A Marine makes it home for holidays

December 24, 2006|By Gadi Dechter | Gadi Dechter,Sun reporter

Scheduled to leave Iraq last month, Marine Cpl. Terrell McClain could have made it home for Christmas the easy way.

But the Randallstown native re-enlisted, extending his stay there. It took a sniper's bullet through the elbow Dec. 1 to send McClain, 23, back to his family in time for the holidays.

About 50 of his relatives and friends celebrated his return at a surprise party yesterday at his mother-in-law's Southwest Baltimore church, though the guest of honor expressed ambivalence about leaving his fellow Marines behind.

"This is crazy," McClain said, moments after walking into the Greater Church of the Risen Savior to find himself swarmed by tearful aunts, beaming uncles, even a high school teacher from Milford Mill Academy. "Some of these people I have not seen in years."

McClain gamely shook hands with all comers, despite the ache in his right arm, which suffered nerve damage from the shooting. He said military doctors told him he might make a full recovery.

While others cried, McClain maintained his composure throughout the speeches made in his honor, but when it came time for him to speak, his voice took on a halting, trembling tone as he tried to explain his mixed feelings.

"I left a lot of guys over there," he said. "They are my family, too."

Despite his misgivings, McClain said he was "ecstatic" to be reunited this month with his wife and three children. His youngest was born just two days before he was deployed to Iraq on July 14.

A Humvee vehicle commander, McClain was wounded while searching a gas station in Husaybah, near the Syrian border, whose owner was suspected of supplying insurgents with fuel.

The first shot went straight through his right elbow and knocked him to the ground, he said. The second missed his head by a few feet. He managed to jump back into the Humvee and tell his Marines to radio for a helicopter evacuation.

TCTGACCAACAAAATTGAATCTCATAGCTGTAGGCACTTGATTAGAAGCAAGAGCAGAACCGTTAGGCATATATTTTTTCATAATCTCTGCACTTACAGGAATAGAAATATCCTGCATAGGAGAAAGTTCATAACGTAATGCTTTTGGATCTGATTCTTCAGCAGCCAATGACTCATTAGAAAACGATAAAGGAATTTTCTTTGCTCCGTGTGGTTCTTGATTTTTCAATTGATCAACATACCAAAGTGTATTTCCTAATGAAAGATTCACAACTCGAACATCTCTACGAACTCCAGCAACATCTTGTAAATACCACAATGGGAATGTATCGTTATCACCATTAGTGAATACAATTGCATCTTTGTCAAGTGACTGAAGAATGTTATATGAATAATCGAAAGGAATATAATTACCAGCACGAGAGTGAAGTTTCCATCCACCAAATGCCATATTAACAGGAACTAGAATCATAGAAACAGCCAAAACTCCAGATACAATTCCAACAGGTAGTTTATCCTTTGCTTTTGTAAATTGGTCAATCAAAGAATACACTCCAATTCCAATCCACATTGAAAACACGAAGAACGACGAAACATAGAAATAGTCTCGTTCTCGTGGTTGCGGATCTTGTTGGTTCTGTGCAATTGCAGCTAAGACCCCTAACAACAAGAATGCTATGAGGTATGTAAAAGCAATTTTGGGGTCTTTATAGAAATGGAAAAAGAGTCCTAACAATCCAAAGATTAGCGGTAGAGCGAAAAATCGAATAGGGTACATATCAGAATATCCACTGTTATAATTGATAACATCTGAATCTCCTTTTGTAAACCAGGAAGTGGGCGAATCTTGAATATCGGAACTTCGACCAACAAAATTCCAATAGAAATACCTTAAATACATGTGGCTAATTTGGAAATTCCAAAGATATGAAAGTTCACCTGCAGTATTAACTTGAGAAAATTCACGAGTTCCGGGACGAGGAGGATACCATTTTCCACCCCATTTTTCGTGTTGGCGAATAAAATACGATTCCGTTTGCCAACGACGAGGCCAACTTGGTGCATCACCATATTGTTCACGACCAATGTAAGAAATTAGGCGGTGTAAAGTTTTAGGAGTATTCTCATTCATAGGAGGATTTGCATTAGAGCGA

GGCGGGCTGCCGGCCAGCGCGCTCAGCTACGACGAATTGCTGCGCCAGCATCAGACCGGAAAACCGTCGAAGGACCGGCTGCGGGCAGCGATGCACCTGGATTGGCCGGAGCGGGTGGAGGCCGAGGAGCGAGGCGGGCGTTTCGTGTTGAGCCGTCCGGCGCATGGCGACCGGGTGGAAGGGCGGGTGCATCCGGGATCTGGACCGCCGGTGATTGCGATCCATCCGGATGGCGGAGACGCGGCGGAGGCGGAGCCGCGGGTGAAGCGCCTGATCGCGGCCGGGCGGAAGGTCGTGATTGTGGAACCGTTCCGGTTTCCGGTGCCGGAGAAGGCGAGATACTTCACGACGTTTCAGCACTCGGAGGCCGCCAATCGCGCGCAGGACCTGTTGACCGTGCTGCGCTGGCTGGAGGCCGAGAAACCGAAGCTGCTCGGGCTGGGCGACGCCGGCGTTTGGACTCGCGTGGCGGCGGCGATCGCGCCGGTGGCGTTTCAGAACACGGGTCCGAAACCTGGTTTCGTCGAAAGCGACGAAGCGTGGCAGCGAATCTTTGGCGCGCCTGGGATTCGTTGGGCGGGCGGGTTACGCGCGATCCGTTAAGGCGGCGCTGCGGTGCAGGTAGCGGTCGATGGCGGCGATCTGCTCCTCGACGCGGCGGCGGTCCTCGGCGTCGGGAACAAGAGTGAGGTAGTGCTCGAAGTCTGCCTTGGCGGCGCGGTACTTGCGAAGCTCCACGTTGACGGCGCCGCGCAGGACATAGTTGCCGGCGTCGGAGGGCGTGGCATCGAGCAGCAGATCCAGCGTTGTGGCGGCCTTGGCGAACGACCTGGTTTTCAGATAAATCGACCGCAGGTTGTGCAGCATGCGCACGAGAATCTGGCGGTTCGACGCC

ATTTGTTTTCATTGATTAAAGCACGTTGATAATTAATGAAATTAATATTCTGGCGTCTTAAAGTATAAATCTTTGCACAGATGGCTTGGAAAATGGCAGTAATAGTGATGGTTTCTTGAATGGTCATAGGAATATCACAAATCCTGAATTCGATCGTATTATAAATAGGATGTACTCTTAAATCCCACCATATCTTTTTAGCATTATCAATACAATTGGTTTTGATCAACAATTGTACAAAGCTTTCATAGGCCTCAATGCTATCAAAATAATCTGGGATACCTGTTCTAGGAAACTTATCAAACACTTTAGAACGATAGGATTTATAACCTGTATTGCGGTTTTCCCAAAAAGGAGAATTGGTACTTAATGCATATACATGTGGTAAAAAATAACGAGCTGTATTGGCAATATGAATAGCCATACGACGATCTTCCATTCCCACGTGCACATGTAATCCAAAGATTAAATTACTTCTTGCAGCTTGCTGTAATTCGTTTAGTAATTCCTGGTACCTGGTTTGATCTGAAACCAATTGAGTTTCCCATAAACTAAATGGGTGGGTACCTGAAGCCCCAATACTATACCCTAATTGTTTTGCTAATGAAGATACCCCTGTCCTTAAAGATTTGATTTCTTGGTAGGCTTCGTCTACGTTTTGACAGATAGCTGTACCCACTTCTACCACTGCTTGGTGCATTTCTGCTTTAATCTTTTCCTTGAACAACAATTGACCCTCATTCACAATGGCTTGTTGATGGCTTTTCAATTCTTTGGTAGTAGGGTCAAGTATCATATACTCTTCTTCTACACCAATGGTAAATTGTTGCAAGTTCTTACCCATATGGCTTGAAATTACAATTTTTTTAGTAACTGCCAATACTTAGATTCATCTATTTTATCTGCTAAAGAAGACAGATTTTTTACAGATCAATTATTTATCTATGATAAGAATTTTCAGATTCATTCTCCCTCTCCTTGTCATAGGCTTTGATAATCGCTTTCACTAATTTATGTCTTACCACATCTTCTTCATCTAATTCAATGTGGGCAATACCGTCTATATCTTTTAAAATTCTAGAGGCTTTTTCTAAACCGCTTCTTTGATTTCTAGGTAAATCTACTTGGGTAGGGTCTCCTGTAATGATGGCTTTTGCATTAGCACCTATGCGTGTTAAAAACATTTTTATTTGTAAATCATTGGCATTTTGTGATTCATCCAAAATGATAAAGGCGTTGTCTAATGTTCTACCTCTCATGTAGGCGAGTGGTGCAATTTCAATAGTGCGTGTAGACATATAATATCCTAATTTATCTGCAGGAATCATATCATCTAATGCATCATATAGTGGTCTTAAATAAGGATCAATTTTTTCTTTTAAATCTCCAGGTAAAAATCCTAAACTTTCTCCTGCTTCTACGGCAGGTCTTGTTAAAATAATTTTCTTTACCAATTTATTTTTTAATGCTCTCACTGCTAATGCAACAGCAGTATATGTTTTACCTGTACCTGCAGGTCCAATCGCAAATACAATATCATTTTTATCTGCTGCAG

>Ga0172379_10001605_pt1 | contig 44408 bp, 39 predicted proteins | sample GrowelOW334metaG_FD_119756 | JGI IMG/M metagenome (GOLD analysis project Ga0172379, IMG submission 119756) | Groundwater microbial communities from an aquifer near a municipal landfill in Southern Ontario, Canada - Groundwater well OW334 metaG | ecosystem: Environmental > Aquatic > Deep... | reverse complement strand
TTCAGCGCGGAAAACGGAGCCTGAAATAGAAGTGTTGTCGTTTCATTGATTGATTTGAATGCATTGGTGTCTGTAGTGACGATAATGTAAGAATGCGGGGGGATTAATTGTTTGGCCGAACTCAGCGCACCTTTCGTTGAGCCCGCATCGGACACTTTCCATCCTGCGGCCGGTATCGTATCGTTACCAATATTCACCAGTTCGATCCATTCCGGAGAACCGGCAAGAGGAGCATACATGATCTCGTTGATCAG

Given the extreme violence in Iraq in recent months, McClain considers himself lucky. "After the first month of being there, I just thought my luck was going to run out," he said, "and I was either going to get seriously hurt, ... or I was going to die."

And yet he wanted to stay.

McClain's feelings are typical of many soldiers who form deep bonds on the battlefield, said his uncle, James Brunson of Baltimore, an Army master sergeant who served in Iraq from 2004 into 2005, and who will return for another tour next month.

Brunson, 44, said strong displays of family support are crucial in helping young soldiers readjust to life back home. "It just validates that there is another side to you. We are not just trained killers. We are not programmed."

That is what motivated the Rev. Denise Folks, who is McClain's mother-in-law, to host the welcome-back reception at her church. "I did not believe he should come home and not be honored and respected," she said.

After Christmas in Baltimore, the McClains will return to North Carolina, where they have just bought their first home. McClain, who is with the 2nd Force Service Support Group, expects to be stationed at Camp Lejeune as a combat instructor. But under the terms of his re-enlistment, he could be redeployed in three years.

"I would go back, yes," he said, without hesitation.


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